On May 5, 2015, the Court of Appeals issued a decision in Millennium Holdings LLC v. Glidden Co., 2016 NY Slip Op 03543, interpreting the scope of the antisubrogation rule.
The doctrine of equitable subrogation “entitles an insurer to stand in the shoes of its insured to seek indemnification from third parties whose wrongdoing has caused a loss for which the insurer is bound to reimburse.” Subrogation rights can also be created by contract (e.g., the terms of an insurance party). Under the anti-subrogation rule, which was at issue in Millennium Holdings, “an insurer has no right of subrogation against its own insured for a claim arising from the very risk for which the insured was covered . . . even where the insured has expressly agreed to indemnify the party from whom the insurer’s rights are derived.” The rule clearly prohibits an insurance carrier from seeking subrogation from a named insured or additional insured, and the Court of Appeals, in Jefferson Ins. Co. of N.Y. v. Travelers Indem. Co., 92 N.Y.2d 363 (1998), also applied the rule to a party that was entitled to coverage under an auto insurance policy (as a “permissive operator” of a covered vehicle), even though he was not specifically named.
In Millenneum Holdings, the Court of Appeals declined to apply the antisubrogation rule to a party that was indisputably not covered by the policy, explaining:
The antisubrogation rule, therefore, requires a showing that the party the insurer is seeking to enforce its right of subrogation against is its insured, an additional insured, or a party who is intended to be covered by the insurance policy in some other way, such as the permissive user in Jefferson. Here, as recognized by the courts below, ANP and its predecessor were not insured under the relevant insurance policies. . . . Thus, the principal element for application of the antisubrogation rule — that the insurer seeks to enforce its right of subrogation against its own insured, additional insured, or a party intended to be covered by the insurance policy — is absent.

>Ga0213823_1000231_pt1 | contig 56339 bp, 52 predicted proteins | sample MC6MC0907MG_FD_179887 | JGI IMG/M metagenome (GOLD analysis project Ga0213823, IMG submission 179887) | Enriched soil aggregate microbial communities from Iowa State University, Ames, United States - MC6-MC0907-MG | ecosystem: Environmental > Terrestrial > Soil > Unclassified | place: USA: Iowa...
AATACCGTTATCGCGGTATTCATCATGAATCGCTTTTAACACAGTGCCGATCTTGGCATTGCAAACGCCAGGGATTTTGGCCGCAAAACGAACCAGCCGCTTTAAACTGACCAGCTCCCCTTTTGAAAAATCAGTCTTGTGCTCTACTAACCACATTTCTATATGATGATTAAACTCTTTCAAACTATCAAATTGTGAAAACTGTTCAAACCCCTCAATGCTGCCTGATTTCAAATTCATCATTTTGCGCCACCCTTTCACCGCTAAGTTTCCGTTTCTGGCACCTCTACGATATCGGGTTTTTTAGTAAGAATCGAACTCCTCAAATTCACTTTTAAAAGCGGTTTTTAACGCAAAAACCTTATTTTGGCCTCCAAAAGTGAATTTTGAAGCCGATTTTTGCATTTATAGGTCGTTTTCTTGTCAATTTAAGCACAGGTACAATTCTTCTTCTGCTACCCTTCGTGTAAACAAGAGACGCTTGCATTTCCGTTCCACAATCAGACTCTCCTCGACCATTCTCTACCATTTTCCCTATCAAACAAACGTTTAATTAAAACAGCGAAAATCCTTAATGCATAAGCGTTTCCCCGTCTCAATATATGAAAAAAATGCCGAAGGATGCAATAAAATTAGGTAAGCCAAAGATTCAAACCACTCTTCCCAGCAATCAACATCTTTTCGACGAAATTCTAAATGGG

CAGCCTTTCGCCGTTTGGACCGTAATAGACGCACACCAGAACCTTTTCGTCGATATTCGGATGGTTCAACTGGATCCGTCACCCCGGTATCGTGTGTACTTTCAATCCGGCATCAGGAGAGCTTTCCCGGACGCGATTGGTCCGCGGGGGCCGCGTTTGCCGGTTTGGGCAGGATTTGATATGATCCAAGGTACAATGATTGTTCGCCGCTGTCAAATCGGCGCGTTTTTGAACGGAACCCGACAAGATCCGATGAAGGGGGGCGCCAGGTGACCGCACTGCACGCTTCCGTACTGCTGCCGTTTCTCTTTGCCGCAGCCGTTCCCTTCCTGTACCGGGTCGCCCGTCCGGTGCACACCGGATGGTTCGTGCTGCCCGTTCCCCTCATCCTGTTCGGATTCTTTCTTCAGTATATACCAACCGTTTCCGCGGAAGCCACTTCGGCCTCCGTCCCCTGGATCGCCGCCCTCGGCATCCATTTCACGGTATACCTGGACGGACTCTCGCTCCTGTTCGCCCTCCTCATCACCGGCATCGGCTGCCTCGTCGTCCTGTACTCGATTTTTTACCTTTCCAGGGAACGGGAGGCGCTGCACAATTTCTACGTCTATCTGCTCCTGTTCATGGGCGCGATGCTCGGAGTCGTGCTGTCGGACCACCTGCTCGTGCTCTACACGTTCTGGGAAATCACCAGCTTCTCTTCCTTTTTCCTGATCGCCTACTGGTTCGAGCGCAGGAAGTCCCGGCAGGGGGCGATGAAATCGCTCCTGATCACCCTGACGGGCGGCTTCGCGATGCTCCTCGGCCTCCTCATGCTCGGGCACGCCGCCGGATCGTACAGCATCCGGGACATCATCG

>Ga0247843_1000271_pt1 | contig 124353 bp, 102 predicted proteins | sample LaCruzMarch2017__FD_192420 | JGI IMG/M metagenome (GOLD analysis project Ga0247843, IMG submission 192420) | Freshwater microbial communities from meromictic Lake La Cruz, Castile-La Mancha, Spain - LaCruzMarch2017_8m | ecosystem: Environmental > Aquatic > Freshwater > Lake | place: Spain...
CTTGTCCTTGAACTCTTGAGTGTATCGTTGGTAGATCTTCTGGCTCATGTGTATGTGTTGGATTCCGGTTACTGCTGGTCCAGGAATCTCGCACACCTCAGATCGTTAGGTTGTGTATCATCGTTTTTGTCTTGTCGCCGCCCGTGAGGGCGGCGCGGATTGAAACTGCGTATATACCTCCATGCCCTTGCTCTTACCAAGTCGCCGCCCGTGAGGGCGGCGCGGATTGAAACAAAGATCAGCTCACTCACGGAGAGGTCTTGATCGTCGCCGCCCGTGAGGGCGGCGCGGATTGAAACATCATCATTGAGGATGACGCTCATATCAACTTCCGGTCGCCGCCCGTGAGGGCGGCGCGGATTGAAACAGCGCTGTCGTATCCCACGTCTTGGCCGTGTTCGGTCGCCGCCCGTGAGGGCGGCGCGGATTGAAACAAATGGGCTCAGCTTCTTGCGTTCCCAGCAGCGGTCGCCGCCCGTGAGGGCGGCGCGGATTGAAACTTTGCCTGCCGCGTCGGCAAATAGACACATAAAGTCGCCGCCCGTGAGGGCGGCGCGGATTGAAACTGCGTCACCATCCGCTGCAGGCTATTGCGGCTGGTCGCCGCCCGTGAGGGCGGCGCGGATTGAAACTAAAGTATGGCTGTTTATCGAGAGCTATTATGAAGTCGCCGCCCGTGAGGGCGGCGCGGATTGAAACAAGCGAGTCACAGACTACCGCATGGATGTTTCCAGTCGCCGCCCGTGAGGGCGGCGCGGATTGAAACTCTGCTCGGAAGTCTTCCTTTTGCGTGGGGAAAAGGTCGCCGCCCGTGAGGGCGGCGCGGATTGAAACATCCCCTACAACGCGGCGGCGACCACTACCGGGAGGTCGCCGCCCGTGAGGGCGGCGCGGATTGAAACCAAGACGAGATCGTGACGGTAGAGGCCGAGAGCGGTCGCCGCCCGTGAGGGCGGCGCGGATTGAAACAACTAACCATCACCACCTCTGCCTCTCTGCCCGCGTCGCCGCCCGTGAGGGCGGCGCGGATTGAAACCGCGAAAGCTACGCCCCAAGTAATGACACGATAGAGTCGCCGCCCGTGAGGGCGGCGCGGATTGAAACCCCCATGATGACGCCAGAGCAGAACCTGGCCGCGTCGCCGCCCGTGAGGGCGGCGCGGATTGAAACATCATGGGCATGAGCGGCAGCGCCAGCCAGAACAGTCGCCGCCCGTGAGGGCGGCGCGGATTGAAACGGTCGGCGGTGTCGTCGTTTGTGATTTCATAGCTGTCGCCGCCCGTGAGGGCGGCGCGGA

The essential element of the antisubrogation rule is that the party to which the insurer seeks to subrogate is covered by the relevant insurance policy. The rule also requires that the insurer seek to enforce its right of subrogation against that covered party on a risk insured by the policy. If we were to extend application of the antisubrogation rule to all non-covered third parties, an insurer who fulfills its obligation to pay on the risks insured by the relevant policy would essentially be foreclosed from the ability to subrogate. For this reason it is essential, absent a policy reason supporting application of the antisubrogation rule, that the third party against whom the insurer seeks to exercise its right of subrogation is not covered by the relevant insurance policy.
The contexts in which courts of this state have extended the antisubrogation rule to third parties who are not covered by the insurance policy are limited and distinguishable from this circumstance. The application of the antisubrogation rule in those cases was primarily based on a policy concern — namely, the existence of a conflict of interest, one of the primary purposes underlying the antisubrogation rule. Thus, the antisubrogation rule has been applied by the Appellate Division Departments to an insured’s employee for whom the insured is vicariously liable, an insured property owner’s real estate managers, and the president and principal shareholder of a closely held corporation. Here, however, the policy concerns underpinning the antisubrogation rule are not implicated as no conflict of interest arises. Since ANP is not an insured, there is no risk that the Insurers will shirk their obligation to one insured in favor of the other. There is no reason to apply the antisubrogation rule under these facts, and the courts below erred in granting ANP’s motion for summary judgment on that basis.